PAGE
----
As I sit down to ponder over the ‘burning issues’ that are bothering the Badaga Community, three issues pop up as very important. The FIRST one is the inequality with which we seem to be treating our women today. Though, this malaise is affecting all the communities in our country, I am concerned that the Badagas who treated their women folk with so much respect and love in the olden days, are slowly but surely pushing them into the second class citizens category.
In earlier days, the girls were married off at a much younger age [Kannu Huttadha Henga – beautifully brought out in the song mundhutti mandey hindhuga illey’from Berada Bellie Ballad’ but with the firm understanding that they [the girls] could seek divorce at any time if there was matrimonial disharmony and that they would be accepted back into the society without any blame and reservation. Getting married again was no big issue. She always, had the backing of her parents and her brothers as ‘guru mane’ gave unflinching support in all respects mainly financial. This was probably the main reason that the girl children were not given any share in the property.
Being brought up in an atmosphere where complaining and cribbing were not considered as routine, the Badaga women accepted life as it came and were always ready to sacrifice their own comforts. But then, the Badaga men, at least a majority of them, were, also, simple and hard working. Then came the curse of ‘drinking’. And with that, the problems and troubles of Badaga woman increased many folds and took a dramatic turn for the worse. The men folk took full advantage of the vulnerable nature of the women who had the additional burden of bringing up the children. Here, it must be mentioned that a Badaga girl was expected to be pregnant within a few months of marriage and invariably, there was a child to ‘celebrate’ the first wedding anniversary. Followed, of course, with many more children. “Mane thumba Makka” – House full of children – was part of the ‘blessing – Harakkay’.
H.N.Sivan with his daughters
Education has changed the fundamental thinking of girls. It has given them the courage to standup and be counted apart from the opportunities of economic independence by taking up jobs. Now we see a large number of Badaga women as teachers in schools and colleges. Many can be found in the government offices also. A few are making their marks in the IT field in multinational companies all over the world. Those who are, sort of forced to remain at home, have taken up MT – medical transcription. They are becoming aware of ‘online opportunities’ of working from home. Since most of the girls are educated in English medium schools, they are a more confident and assertive. Of course, this has brought out the unfortunate incidences of ‘marrying outsiders’.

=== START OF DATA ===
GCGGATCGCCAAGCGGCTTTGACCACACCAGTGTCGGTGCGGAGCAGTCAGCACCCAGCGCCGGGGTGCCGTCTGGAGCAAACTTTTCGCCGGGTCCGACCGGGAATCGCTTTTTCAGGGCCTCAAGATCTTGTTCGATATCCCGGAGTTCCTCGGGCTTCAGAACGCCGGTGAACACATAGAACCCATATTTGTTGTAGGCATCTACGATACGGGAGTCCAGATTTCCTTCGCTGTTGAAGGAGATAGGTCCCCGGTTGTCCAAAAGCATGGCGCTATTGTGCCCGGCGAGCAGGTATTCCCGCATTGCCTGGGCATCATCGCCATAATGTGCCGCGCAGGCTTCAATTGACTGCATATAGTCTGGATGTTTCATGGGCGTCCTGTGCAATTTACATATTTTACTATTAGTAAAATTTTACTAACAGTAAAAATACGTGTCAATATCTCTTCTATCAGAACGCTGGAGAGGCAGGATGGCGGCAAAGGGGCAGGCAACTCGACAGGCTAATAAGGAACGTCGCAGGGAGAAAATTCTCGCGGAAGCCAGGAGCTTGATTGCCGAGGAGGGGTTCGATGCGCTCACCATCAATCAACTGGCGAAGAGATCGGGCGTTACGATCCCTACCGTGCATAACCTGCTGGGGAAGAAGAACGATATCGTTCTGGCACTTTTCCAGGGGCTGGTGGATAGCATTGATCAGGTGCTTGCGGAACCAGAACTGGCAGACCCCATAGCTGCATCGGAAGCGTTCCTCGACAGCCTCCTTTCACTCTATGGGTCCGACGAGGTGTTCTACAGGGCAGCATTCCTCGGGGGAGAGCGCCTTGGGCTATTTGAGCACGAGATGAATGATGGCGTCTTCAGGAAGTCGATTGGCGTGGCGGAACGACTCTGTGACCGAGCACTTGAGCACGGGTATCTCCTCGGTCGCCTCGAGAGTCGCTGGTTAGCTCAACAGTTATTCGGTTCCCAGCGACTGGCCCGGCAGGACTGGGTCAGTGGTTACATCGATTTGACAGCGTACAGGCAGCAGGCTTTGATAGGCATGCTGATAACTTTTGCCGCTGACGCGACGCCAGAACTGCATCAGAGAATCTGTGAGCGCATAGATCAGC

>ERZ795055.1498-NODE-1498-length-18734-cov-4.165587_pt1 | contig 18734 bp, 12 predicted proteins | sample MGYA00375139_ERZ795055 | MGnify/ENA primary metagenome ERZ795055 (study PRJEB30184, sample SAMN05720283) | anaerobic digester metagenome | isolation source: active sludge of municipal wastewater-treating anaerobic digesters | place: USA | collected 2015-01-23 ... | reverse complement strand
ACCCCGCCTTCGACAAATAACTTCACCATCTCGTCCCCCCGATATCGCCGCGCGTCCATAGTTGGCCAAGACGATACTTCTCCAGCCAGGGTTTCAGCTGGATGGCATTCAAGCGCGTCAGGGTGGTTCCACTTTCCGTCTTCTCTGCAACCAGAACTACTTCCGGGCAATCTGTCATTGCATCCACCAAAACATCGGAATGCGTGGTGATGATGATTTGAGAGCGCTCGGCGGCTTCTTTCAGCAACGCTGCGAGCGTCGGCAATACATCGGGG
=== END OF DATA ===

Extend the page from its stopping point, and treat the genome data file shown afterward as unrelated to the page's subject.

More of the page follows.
Though still faced with the compulsion of early marriage, many girls have accepted ‘two children per family’ norm as the best option. But still, there was and is discrimination when it came to giving them share of property. The present law of the land is clear. Girls should get EQUAL share of the property. Needless to add, this has also brought the ‘unavoidable’ stress and tension.
Great Badaga leader Hubbathalai Ari Gowda‘s foresight in insisting on girl child education and equal share of property, that were personally ensured by him in his family nearly sixty five years ago, is appreciated by all.
The Badaga thinking, mainly mandated and manipulated by men, has found the clumsy excuse of not giving equal share of the property to the girl children by quoting outdated traditions. This is the problem.
I am convinced that one of the most important and burning issues facing us today is GIVING EQUAL SHARE TO THE GIRLS AS THE BOYS. I am firmly of the view that we have to resolve that we will give equal share to the girls if we have to save our community and country from falling into disgrace.
Let us take that resolution, HERE and NOW.
An email received from IPPF
|Dear Wing Commander
Look at the difference you’ve made!
Your support has helped us show world leaders how important it is to let women and girls decide what happens to their body, who they live with, the size of their family and their future.
We took your message, along with messages from 400,000 people in an incredible 151 other countries, to tell governments at the UNITED NATIONS negotiations over the last few months in New York, to put women and girls at the heart of their new Sustainable Development agenda.
193 countries agreed the next set of development goals, and they have committed to making sure that every girl and woman can live free from discrimination and have access to sexual and reproductive health and reproductive rights within one generation. If they are implemented these new goals will change hundreds of millions of lives.
But if we want this new agenda to change lives – and save lives – it must become a reality on the ground. We will now be following how all governments implement this agenda in their country and to ensuring that there is adequate funding for sexual and reproductive health and reproductive rights.”
We will be in touch in the coming months on this, but for now we wanted simply wanted to say a big thank you and to let you know the success you have contributed to. .
If you to see more about what we’re doing please visit our website: www.ippf.org/UNGA2015.
|From Tewodros Melesse,
IPPF Director General